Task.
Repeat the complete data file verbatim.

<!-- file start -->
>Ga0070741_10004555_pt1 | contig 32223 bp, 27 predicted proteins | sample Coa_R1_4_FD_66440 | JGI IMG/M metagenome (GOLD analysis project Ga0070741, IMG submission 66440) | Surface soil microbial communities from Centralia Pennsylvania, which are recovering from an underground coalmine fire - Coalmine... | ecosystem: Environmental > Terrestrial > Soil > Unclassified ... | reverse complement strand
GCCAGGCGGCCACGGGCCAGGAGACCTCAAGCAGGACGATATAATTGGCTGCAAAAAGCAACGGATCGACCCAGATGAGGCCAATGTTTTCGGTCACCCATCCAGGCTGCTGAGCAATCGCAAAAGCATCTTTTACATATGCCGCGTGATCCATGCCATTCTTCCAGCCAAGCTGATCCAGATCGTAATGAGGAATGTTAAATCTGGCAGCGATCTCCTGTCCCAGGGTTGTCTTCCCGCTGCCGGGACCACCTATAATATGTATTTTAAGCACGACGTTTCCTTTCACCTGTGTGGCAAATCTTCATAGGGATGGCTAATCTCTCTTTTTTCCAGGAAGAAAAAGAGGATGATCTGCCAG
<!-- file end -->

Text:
>Ga0070741_10004555_pt1 | contig 32223 bp, 27 predicted proteins | sample Coa_R1_4_FD_66440 | JGI IMG/M metagenome (GOLD analysis project Ga0070741, IMG submission 66440) | Surface soil microbial communities from Centralia Pennsylvania, which are recovering from an underground coalmine fire - Coalmine... | ecosystem: Environmental > Terrestrial > Soil > Unclassified ... | reverse complement strand
GCCAGGCGGCCACGGGCCAGGAGACCTCAAGCAGGACGATATAATTGGCTGCAAAAAGCAACGGATCGACCCAGATGAGGCCAATGTTTTCGGTCACCCATCCAGGCTGCTGAGCAATCGCAAAAGCATCTTTTACATATGCCGCGTGATCCATGCCATTCTTCCAGCCAAGCTGATCCAGATCGTAATGAGGAATGTTAAATCTGGCAGCGATCTCCTGTCCCAGGGTTGTCTTCCCGCTGCCGGGACCACCTATAATATGTATTTTAAGCACGACGTTTCCTTTCACCTGTGTGGCAAATCTTCATAGGGATGGCTAATCTCTCTTTTTTCCAGGAAGAAAAAGAGGATGATCTGCCAG